Trying to Bring Order to a Chaotic Optical-Disc World

With the plethora of CD and DVD formats out there, it can be confusing figuring out what will work with what. Standards can help define specifications for a particular format, but often do little to guarantee compatibility between them.

To solve this problem, the Optical Storage Technology Association (OSTA) was created in 1992. According to their website, "OSTA does not create standards, but it helps the optical storage industry define practical implementations of standards to assure compatibility of resulting products."

Last week, OSTA announced that 31 drive manufacturers, representing 98% of CD and DVD optical-drive shipments worldwide, have requested applications for the use of their MultiRead specification.

MultiRead is an optical drive specification ratified by OSTA members in July 1997 that enables all classes of CD discs (CD-Audio, CD-ROM, CD-R, CD-RW) to be read on current and future CD and DVD devices.

Already approved to use the MultiRead logo are 13 companies, including: Actima, Hewlett-Packard, Hitachi, LG Electronics, Lite-on, Matsushita Kotobuki Electronics, Mitsumi, Philips Components, Pioneer, Ricoh, Samsung, Sony, and TEAC. Approval of several more applicants is expected soon.

The MultiRead specification defines the parameters necessary for optical devices to be capable of reading CD-Audio, CD-ROM, CD-R, and CD-RW discs. Most CD-RW drives are MultiRead-compliant, and most of the new high-speed CD-ROM drives incorporate MultiRead compatibility as well. In addition, most future DVD-ROM and rewritable DVD devices are expected to comply with the specification.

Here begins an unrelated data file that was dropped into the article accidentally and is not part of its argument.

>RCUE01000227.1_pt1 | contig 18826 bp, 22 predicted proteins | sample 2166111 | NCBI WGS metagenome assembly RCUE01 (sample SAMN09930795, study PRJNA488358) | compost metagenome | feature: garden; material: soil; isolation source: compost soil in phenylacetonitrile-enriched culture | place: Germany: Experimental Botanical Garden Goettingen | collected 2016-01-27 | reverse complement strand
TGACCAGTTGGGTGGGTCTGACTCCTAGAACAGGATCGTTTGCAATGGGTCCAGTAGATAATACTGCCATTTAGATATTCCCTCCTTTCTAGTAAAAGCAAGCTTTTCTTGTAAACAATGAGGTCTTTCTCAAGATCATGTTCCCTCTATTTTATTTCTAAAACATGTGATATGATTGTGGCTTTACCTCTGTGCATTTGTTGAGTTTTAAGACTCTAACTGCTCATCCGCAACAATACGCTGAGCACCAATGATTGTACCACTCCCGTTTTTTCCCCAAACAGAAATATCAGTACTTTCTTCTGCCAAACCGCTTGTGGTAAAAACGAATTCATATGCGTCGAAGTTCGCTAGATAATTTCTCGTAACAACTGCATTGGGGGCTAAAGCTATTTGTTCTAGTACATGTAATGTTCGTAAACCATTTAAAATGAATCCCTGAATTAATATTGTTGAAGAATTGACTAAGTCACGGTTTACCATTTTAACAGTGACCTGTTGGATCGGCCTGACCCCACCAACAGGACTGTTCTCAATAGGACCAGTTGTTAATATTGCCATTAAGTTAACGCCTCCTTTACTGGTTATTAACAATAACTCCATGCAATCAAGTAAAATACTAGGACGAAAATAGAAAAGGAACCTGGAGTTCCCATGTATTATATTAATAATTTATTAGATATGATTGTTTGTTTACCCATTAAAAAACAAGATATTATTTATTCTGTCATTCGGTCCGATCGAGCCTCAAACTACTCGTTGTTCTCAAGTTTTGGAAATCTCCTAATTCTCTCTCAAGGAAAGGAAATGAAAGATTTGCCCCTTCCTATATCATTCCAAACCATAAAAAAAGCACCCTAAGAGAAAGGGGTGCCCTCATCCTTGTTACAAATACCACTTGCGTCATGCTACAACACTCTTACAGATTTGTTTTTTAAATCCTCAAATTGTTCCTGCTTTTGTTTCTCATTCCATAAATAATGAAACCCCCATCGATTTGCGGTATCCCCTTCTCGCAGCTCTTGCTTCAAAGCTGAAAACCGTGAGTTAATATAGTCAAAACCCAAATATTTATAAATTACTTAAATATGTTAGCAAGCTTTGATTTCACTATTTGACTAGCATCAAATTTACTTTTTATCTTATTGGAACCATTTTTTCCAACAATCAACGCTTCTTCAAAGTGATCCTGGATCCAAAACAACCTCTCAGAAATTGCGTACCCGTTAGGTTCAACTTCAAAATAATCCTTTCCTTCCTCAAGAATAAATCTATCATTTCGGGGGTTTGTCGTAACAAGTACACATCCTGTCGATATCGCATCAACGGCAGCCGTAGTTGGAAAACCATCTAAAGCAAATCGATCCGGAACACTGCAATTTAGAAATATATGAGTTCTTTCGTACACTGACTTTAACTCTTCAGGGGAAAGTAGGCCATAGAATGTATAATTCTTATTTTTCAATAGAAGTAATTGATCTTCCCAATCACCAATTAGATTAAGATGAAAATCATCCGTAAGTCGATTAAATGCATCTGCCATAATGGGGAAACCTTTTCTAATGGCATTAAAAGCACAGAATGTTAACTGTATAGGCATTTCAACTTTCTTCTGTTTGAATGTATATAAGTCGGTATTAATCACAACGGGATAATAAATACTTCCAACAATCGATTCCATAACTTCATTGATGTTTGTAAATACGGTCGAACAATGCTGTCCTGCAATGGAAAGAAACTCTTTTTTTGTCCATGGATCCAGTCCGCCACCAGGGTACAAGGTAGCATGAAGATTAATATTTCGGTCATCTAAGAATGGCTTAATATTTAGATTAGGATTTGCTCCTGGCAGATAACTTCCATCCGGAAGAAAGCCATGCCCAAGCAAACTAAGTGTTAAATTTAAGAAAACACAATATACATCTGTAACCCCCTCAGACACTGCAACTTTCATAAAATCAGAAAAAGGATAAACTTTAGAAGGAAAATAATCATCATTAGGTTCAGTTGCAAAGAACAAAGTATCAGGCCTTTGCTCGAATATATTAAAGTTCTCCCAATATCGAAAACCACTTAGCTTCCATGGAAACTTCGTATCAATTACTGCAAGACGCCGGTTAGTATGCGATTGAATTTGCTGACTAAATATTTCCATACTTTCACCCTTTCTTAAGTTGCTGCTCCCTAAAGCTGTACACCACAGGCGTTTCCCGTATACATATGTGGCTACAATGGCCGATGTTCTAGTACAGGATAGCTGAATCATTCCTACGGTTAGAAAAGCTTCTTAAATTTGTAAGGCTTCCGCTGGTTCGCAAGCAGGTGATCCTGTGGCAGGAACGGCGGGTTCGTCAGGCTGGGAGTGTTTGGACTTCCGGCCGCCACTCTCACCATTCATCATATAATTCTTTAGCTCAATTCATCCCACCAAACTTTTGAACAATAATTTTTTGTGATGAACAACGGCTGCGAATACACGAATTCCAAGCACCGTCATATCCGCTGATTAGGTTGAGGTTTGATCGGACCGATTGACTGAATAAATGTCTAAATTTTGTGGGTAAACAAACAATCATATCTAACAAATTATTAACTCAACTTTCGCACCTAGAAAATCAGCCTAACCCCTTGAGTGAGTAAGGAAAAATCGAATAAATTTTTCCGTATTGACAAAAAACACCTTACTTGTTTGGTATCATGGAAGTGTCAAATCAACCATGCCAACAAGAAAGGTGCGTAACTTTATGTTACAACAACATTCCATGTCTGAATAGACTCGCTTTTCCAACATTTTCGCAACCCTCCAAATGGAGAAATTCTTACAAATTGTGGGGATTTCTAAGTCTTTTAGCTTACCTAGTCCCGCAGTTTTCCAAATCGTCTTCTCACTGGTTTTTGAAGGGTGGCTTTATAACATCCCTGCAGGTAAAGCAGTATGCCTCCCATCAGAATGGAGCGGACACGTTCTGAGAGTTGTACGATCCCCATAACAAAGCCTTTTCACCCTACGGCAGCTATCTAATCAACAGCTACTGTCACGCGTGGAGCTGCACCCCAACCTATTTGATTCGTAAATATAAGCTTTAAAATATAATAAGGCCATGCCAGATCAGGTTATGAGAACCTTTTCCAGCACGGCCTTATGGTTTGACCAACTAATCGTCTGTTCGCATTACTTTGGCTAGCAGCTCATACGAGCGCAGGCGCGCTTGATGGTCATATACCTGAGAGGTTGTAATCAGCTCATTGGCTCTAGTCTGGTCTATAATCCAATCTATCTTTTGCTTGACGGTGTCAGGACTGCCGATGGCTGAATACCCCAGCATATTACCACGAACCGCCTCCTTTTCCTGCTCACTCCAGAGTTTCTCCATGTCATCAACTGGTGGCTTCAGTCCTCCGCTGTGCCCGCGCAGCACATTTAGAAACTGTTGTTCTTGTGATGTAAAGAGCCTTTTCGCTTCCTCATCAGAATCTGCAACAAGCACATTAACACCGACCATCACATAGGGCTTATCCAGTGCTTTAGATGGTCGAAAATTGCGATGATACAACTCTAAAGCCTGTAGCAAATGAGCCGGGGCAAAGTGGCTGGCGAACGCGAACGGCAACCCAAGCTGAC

Compliance with the MultiRead specification is voluntary. Companies using the MultiRead logo are required to test drives using testing and benchmark criteria published on the OSTA website. Manufacturers must then submit a test report to Hewlett-Packard, which administers the MultiRead logo, along with a nominal ($995) license fee.

Media makers can also obtain authorization to use the logo on CD-RW discs, which can be read only on MultiRead drives.

"The MultiRead specification and its logo-licensing program create a clear mechanism for users to identify optical drives that can read the billions of CD-Audio, CD-ROM, CD-R, and CD-RW discs that continue to appear in the marketplace," states Ray Freeman of OSTA. "This is especially significant in light of the continued evolution and widespread acceptance of CD and DVD products."

According to Steve Hammond, vice president of marketing for Micro Design International and chairman of OSTA's Market Development Committee, "Despite the present uncertainty over rewriteable DVD standards, today's MultiRead specification ensures that user investments in data recorded on CD media will be protected as drive technology shifts from CD to DVD. Consumers can now find comfort in the fact that wherever they see the MultiRead logo, full compatibility with CD discs is assured. We're very pleased with the nearly unanimous level of interest among optical-drive manufacturers."